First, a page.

@WalmartLabs – which practices deviant punctuation and develops software for the retail giant that bears its name – on Monday released Electrode, an open-source platform for building universal React/Node.js applications.
Walmart.com now runs on Electrode, at least in part. Since January, @WalmartLabs has been helping Walmart.com, which consists of about two dozen applications, migrate from Handlebars.js, Backbone.js, and Java to React (Facebook's popular UI framework) and Node.js.
The transition was about a third complete in July, when Alex Grigoryan, director of software engineering for application platforms at @WalmartLabs, estimated that within three months, 98 per cent of traffic to the website would flow through React and Node components. The website for Sam's Club, owned by Walmart, should complete a similar transition by the end of the year.
The reason @WalmartLabs changed technological horses midstream, Grigoryan explained at the Node.js Summit over the summer, is because the company wanted an up-to-date technological foundation that provided better scalability, better performance, better productivity, and reusability of components.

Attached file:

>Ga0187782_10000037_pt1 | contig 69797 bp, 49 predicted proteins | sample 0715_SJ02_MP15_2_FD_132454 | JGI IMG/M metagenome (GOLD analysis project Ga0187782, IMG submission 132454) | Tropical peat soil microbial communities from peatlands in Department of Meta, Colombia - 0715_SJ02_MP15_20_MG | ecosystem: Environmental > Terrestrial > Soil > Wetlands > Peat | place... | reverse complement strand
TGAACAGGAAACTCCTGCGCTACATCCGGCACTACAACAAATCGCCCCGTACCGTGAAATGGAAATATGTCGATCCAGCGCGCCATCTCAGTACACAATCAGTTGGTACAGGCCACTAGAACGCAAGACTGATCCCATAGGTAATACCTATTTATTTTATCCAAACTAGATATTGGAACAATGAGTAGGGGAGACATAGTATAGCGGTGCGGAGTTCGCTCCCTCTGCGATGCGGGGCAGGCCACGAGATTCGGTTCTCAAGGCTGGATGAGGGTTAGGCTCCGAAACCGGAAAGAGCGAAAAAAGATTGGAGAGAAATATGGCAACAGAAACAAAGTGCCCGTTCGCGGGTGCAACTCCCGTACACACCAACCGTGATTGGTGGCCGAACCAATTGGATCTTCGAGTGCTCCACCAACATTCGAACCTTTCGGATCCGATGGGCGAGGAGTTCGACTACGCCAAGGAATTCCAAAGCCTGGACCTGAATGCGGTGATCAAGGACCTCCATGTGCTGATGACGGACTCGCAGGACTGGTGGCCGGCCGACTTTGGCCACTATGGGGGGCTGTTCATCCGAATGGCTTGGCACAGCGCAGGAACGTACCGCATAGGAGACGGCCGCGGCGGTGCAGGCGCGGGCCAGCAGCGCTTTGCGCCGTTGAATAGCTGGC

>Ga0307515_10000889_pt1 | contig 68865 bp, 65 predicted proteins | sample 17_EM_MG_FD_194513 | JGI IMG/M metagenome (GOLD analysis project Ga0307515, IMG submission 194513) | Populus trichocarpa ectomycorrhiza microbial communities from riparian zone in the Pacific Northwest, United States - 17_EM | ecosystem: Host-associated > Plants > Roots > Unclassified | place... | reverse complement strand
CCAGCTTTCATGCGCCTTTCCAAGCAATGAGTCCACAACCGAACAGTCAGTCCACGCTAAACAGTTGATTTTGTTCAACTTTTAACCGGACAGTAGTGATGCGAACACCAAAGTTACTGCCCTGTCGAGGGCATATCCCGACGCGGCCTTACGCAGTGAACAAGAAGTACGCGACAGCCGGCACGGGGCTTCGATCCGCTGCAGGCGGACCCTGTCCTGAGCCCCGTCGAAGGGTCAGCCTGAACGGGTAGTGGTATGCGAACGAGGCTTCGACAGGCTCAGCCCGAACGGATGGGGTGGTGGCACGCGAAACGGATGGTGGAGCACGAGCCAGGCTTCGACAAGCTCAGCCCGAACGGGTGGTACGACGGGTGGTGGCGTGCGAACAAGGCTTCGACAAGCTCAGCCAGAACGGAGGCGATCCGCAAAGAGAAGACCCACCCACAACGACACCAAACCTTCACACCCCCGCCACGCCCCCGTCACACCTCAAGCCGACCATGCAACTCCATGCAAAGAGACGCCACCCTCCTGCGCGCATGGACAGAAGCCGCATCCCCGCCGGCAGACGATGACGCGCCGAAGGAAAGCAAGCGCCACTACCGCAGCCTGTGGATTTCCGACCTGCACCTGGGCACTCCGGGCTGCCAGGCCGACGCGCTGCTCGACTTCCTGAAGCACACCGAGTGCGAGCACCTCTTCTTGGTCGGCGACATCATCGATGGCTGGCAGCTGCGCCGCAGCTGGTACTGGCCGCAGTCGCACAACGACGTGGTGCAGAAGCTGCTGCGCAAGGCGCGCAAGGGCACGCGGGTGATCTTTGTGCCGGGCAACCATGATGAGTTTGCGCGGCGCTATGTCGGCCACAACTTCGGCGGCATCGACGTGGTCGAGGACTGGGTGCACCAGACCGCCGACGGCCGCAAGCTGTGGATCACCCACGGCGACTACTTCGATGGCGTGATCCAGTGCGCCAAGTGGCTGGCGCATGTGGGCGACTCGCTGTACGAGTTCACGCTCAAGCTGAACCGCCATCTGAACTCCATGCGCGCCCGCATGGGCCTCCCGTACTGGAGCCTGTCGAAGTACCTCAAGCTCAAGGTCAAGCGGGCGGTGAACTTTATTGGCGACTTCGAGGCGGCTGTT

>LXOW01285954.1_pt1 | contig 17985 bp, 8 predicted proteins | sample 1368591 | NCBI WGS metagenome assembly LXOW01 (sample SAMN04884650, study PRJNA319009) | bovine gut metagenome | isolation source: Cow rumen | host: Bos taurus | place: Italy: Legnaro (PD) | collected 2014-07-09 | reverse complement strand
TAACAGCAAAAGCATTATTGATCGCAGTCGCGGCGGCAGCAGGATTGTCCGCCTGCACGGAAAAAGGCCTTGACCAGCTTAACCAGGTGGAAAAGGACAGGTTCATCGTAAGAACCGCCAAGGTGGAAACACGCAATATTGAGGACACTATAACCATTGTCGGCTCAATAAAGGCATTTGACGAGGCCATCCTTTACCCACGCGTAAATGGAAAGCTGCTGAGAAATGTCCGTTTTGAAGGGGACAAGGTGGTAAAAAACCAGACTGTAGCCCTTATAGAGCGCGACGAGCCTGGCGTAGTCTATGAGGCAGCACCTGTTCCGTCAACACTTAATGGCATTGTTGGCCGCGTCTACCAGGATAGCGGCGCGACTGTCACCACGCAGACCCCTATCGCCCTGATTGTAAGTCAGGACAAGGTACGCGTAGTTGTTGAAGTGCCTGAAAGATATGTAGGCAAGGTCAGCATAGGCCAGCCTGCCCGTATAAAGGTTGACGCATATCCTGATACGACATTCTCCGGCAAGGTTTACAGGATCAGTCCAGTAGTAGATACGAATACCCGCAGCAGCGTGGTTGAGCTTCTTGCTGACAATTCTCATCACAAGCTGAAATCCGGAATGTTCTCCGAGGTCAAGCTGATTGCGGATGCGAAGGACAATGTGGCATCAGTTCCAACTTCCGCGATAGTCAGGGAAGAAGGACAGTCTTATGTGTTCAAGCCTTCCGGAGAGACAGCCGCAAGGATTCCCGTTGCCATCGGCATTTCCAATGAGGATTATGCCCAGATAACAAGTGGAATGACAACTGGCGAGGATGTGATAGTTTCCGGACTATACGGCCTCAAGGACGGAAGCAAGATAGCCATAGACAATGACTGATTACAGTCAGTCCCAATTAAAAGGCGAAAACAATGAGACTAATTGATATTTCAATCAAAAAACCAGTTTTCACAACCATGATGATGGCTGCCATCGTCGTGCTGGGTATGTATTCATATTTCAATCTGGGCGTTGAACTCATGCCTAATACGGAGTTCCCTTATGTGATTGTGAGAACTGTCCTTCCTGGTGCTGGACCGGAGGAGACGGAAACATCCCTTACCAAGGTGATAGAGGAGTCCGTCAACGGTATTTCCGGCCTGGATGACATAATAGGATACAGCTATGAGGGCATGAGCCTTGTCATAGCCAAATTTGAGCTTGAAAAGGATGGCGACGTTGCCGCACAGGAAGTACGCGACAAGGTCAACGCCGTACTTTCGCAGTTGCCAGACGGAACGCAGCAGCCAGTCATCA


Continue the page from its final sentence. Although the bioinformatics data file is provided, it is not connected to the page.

The fact that Walmart.com is handling 80 million monthly visitors, 10,000 requests per second, and some 15 million items suggests Electrode's scalability at least won't disappoint.
The Electrode platform has made @WalmartLabs developers more productive, claims Grigoryan. "We're able to on-board our engineers the same day that they join @WalmartLabs," he writes. "Most engineers are able to release code within a few days of their start date."
Previously, developer training took five days and it was about a week before new developers committed any code.
Component reusability also improves productivity, Grigoryan suggests, through reduced time to market.
Electrode Boilerplate includes many of these technologies out of the box, thereby allowing developers to spend less time configuring projects and more time writing code. ®